Constitutional symbolism - why a written constitution might be valuable
April 4, 2016
In my last blog I discussed why I’m sceptical about the idea that New Zealand should adopt a written constitution to make our constitutional arrangements more accessible. In this post I want to examine a related idea – that a written constitution carries some symbolic value that an unwritten constitution doesn’t. This idea was suggested to me on twitter by Dean Knight after a previous post about why New Zealand doesn’t need a written constitution (although Dean used the word ‘emblematic’ rather than symbolic). I think this argument has the makings of a sophisticated position in support of a written constitution, and is one with real merits. I don’t think it’s enough to get me across the line personally, but I can certainly see how the argument can be convincing.
The reason that the symbolism of a written constitution is such a sophisticated argument is that it taps into what makes written constitutions and unwritten constitutions different. It takes seriously an aspect of written constitutions that unwritten constitutions simply don’t have. Once a constitution is written down in all one place, it becomes a ‘thing’ with its own existence. That makes it easy for governments to point to something outside of themselves as a constitutional justification for the decisions they make and the things they do. It also makes it easy for citizens to point to something superior to the power of government and say, “This constitution will effectively hold you to account”.
In this way, a written constitution can act as an important symbol of limited state power and legitimate government. The things that we choose to include in that constitution therefore carry their own symbolic value, and will be recognised as fundamentally important. This might include human rights, aspects of the Crown’s relationship with Maori through the Treaty of Waitangi, and explanations of what different parts of government can and can’t do. This symbolism can be made even more powerful if the written constitution is adopted subject to a democratic process. Because the constitution is the highest source of constitutional authority, and the people themselves have created that authority, a democratically endorsed constitution makes ordinary New Zealand’s the authors of their own destiny. That’s about as powerful as constitutional symbols can get.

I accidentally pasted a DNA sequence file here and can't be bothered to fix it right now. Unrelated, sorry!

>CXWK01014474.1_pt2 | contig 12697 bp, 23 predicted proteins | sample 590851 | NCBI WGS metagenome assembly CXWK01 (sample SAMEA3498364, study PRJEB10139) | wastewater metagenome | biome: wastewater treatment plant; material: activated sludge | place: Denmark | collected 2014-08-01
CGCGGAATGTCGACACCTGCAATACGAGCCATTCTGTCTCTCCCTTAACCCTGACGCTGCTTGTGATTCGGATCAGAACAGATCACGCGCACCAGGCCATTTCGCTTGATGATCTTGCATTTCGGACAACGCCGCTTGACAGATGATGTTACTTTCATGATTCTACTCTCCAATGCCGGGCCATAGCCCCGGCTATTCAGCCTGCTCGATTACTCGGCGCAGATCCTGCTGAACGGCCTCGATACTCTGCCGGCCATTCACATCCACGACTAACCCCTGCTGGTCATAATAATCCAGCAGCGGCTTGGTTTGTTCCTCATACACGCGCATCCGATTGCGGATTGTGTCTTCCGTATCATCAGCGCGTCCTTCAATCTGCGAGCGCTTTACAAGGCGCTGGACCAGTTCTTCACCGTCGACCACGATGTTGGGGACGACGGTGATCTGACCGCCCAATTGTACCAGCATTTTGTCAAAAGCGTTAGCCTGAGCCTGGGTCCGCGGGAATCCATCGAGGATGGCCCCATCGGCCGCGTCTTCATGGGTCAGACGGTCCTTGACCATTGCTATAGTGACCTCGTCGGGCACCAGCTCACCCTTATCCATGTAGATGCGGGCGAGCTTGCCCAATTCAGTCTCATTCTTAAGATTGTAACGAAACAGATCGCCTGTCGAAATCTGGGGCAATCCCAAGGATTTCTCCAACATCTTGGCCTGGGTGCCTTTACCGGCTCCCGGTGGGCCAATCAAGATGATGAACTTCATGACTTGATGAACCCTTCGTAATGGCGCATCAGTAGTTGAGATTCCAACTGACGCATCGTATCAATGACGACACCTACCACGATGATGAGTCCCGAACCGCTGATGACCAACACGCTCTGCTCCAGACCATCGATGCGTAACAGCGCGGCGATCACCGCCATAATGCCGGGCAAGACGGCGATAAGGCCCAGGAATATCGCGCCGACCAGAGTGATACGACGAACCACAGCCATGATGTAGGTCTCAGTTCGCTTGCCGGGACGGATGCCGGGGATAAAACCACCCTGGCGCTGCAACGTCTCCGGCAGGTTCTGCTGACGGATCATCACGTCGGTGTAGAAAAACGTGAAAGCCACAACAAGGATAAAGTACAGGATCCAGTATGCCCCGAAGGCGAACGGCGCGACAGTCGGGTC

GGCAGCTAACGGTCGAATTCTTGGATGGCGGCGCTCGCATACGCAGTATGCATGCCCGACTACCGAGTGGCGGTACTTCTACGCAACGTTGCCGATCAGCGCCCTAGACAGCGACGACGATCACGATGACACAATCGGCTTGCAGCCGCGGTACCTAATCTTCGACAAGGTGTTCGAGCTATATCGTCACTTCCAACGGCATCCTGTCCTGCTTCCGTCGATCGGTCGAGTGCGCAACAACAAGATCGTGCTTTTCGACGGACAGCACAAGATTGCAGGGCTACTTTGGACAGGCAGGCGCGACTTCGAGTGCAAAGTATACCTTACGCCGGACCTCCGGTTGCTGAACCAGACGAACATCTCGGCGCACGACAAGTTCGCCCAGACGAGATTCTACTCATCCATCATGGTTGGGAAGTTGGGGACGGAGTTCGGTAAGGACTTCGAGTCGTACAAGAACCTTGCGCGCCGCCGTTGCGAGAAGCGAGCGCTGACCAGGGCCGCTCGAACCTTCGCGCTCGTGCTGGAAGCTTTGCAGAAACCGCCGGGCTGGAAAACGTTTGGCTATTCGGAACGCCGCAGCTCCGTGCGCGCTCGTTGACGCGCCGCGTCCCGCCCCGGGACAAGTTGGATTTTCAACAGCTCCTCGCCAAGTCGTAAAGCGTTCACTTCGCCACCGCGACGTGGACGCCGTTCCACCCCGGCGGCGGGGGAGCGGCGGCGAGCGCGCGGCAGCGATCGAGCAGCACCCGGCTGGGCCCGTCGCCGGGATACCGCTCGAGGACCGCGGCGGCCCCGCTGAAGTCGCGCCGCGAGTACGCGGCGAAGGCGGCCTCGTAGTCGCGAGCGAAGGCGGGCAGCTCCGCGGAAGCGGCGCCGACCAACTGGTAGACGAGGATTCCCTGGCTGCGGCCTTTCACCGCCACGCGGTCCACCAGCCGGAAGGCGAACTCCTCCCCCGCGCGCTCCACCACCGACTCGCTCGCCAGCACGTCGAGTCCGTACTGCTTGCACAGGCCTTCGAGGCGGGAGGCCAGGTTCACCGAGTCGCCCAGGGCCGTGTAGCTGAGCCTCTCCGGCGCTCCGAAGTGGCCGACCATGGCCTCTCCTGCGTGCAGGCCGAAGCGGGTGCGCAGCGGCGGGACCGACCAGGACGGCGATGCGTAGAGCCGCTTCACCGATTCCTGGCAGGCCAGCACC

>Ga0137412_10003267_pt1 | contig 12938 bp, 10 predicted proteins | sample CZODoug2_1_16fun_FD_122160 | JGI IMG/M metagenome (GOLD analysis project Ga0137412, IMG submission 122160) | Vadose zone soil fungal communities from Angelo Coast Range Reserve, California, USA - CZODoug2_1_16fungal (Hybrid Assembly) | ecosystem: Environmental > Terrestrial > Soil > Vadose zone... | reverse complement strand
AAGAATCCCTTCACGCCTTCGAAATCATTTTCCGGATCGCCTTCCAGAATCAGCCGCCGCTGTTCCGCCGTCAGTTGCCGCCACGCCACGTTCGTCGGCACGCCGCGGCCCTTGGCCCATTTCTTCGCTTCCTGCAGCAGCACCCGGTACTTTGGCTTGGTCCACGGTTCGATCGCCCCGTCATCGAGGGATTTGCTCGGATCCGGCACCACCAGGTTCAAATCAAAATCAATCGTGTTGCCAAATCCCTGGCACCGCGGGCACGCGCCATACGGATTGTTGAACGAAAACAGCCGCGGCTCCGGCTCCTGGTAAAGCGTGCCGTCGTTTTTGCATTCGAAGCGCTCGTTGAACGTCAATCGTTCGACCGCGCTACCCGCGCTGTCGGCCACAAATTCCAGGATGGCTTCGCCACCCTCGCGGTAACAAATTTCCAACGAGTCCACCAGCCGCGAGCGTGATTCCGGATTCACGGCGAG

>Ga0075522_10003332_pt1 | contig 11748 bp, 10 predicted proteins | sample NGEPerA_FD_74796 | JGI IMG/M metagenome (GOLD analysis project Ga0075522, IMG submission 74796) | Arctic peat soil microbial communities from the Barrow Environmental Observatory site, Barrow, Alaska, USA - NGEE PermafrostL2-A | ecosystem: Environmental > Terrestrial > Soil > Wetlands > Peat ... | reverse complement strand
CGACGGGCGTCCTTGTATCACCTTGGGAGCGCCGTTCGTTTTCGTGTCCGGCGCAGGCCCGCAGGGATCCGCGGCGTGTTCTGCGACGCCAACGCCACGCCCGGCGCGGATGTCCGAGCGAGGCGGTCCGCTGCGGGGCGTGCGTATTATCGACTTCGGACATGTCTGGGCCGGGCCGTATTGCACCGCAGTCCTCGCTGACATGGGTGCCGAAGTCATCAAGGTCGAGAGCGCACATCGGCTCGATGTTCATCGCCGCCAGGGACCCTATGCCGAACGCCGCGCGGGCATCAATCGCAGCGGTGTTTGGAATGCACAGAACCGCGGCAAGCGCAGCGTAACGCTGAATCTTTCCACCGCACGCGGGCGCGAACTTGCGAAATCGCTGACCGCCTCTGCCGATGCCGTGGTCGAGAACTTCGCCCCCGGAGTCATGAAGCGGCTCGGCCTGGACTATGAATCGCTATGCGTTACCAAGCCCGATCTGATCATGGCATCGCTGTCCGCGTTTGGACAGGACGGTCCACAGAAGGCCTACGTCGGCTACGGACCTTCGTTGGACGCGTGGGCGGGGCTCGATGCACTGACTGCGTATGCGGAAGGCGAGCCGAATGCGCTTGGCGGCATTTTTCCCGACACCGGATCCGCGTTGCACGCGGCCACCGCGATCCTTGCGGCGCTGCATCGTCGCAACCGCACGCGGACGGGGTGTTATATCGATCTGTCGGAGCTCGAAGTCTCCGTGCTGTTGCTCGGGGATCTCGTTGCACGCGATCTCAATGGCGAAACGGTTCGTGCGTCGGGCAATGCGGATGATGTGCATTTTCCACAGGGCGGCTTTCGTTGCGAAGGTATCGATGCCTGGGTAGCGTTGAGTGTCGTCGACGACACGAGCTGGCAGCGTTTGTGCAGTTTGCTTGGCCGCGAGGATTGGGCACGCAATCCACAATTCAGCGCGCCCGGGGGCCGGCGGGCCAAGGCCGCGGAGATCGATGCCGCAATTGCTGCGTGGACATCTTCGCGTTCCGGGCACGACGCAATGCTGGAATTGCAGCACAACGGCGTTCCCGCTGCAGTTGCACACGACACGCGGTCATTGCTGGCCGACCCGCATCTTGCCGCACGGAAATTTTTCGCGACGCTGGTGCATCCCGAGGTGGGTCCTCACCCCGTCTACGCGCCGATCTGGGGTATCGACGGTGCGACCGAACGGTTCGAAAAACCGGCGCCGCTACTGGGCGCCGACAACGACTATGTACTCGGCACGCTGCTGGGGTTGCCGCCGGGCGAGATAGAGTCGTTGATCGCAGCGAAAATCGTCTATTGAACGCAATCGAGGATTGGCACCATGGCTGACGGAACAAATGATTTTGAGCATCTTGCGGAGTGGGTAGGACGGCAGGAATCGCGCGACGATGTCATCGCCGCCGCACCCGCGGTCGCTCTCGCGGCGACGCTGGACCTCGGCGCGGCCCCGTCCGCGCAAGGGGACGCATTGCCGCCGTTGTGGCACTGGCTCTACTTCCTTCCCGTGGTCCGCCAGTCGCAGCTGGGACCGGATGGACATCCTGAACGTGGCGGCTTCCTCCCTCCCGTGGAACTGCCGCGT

Unwritten constitutions don’t carry the same sort of symbolism. For one, they are not explicitly created, they just kind of exist and evolve. So an unwritten constitution is always at least one degree removed from express democratic endorsement. In addition, the relationship between an unwritten constitution and state institutions is less straightforward. It is not as hierarchical, and so it can be difficult to conceptually separate the exercise of public power (what governments do) with the justification for public power (what constitutions let governments do). Unwritten constitutions still function to limit state power and legitimise government activities, but the way they do this is not obvious and requires a bit of explaining. This undermines the simple, tangible symbolism that we associate with written constitutions.
Hopefully it is self-evident that this kind of symbolism is beneficial things for a nation that takes constitutional government seriously. I think it will be enough to convince many people that there is some additional value in moving to a written constitution. Personally, I will need a little more convincing to get me over the line. My concern is that symbolism may create a focus on a written document in an unrealistic and artificial way. It’s a bit like relying solely on architectural drawings to try and understand how a house works. You can probably get a good feel for where the formal parts of the structure are – the floors, walls and ceilings – just by observing what’s on paper. But it’s much harder to gain an understanding of how people live and interact in the spaces between the walls, floors and ceilings until you see it all happening in practice. And while the formal parts of a constitution are important, the interesting stuff usually happens in the gaps between those parts.
One of the benefits of an unwritten constitution is precisely that it is less tangible, more abstract. It confronts you immediately with the idea that there might not be a simple description for what government is doing and whether that’s okay. Powerful, direct symbolism might obscure that fact. Then again, its value might well hold if we are all committed to ensuring that our complex, nuanced constitutional practice lives up to the rhetoric of any written constitutional document we might adopt.